The first-year class is certainly versatile. After successful stints in eCommerce and inventory at Walmart and Williams Sonoma respectively, Folasade Runcie joined DoorDash’s new verticals team to scratch businesses from scratch. Think of it as perfect preparation for the health wellness startup she hopes to eventually launch.

“One of my biggest accomplishments during my time at DoorDash was launching the fresh meat program at DashMart, DoorDash’s first-party grocery business. This required me to source and onboard key food distributors; work with local operators to create a SOP on the best meat handling practices; train hundreds of associates; and cultivate relationships with cross-functional partners across every level to bring this to life. Launching this program paved the way to launch other fresh categories and changed the way we currently order items from vendors.”

Looking for results? At Nigerian Breweries, Akindamola Akinola digitized their supply chain-finance recovery process. Not only did her work cut their distributors’ asset conversion cycle by 14.5 days and increase value chain efficiency by 55%, but Akinola also “unlock(ed) nearly 3 million euros a month.” By the same token, Phil White, a US Army Executive Officer, created its first working dog unit, combining 7 organizations across 3 European countries.

“I felt like I was doing a startup from moving desks into an empty room to creating and delivering marketing materials to commanders throughout Europe on how dogs could serve their organizations from law enforcement to combat operations,” says White. “We drastically increased operations and at the same time, improved the quality of training so Soldiers and their 4-legged partners could respond to any and all challenges.”

First Day at Booth


In Chile, Enrique Rodriguez Chernilo taught graduate level coursework in project management and information management. Outside work, Rachel Cohen leads a mentorship program for college-aged women looking to enter finance. Once a product manager at Goldman Sachs, Alexis Serra is pursuing a dual JD-MBA, serving as a summer associate at Skadden earlier this year with the plan to eventually become a transactional attorney. Before starting a company, Lilli Wang lived the dream of many men and women by making a living in the arts.

“For me, dancing professionally was always a childhood dream; when faced with a “When I grow up I want to be…” worksheet in primary school, every time, without fail, I’d draw a ballerina. As I grew up, giving up on this dream became tempting as my body moved away from the specifications of the industry. Shaping your body to do things that are fundamentally unnatural takes extreme discipline over time, but allowing yourself to be emotionally and physically vulnerable in your profession takes a different type of determination. Fulfilling a childhood dream of mine was a simple accomplishment. Through the process, learning who I am as an artist, and as a human being, has been a far greater honor.”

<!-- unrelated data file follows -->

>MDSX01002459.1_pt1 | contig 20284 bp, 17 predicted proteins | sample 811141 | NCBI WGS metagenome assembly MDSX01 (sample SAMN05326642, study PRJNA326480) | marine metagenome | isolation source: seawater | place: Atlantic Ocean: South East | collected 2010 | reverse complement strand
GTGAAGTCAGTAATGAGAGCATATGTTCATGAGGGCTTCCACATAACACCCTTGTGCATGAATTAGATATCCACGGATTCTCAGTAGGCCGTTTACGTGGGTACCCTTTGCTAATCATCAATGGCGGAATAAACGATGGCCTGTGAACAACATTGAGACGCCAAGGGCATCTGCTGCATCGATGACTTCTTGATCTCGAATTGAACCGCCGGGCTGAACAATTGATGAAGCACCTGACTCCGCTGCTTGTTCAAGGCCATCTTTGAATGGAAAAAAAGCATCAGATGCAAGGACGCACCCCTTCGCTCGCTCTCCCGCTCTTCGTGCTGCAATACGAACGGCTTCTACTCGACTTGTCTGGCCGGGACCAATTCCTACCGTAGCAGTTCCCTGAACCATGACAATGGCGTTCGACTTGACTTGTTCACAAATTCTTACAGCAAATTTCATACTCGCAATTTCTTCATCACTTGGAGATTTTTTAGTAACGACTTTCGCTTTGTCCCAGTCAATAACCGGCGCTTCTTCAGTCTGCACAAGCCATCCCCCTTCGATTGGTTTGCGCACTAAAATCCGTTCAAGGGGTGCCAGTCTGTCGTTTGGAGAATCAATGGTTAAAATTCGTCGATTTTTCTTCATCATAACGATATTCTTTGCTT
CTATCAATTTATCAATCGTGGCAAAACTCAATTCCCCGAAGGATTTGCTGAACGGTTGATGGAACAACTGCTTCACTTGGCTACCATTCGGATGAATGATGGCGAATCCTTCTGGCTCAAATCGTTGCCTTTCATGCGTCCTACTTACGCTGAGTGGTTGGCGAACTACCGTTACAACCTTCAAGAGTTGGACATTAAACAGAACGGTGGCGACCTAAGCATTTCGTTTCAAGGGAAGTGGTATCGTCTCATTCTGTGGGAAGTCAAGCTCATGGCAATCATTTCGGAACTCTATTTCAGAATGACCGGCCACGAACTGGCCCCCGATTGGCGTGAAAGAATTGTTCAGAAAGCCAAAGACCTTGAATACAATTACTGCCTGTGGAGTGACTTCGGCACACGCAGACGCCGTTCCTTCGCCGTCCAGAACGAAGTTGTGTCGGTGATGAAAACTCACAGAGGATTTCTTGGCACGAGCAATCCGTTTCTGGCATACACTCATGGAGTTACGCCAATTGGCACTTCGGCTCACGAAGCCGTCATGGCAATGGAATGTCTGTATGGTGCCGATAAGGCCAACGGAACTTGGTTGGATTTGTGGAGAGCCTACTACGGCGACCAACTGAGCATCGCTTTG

Besides ballet, you’ll find a violinist in Folasade Runcie. Not only has she performed alongside artists like Tai Murray and Rachel Barton Pine, but also choreographed hip hop dance pieces. Caitlyn Mason once made the National US youth judo team. Enrique Rodriguez Chernilo has already visited 25 countries and 80 cities. And how is this for impact at a young age?

“I wrote a bill when I was 17 that was signed into law for the State of Texas by Governor Rick Perry,” explains Phil White.


“Pay-It-Forward” is a popular phrase around the Harper Center. More than a mantra, it is a commitment to look out for first-years and applicants – no different than the second-years and alumni took care of them. Akindamola Akinola experienced this “supportive” spirit at his pre-MBA startup internship – at a company launched by a Booth alum. It was reflective of how “deeply committed to reciprocating the support they’ve received by extending it to other members of the community.” Vanessa Abundis Correa, a strategy and product manager from Mexico, witnessed a similar dynamic.

“I got my pre-MBA summer internship from a referral given by a current MBA student. I met him at a Bar-B-Que organized by first years for admitted students—even before I was officially enrolled in Booth’s MBA program. Minutes later, he had introduced me to Booth’s alumni from a Mexican Search Fund. His genuine interest to get to know me as a person, resulted in an internship that influenced my career path decision, and a mentor-mentee relationship that I value a lot.”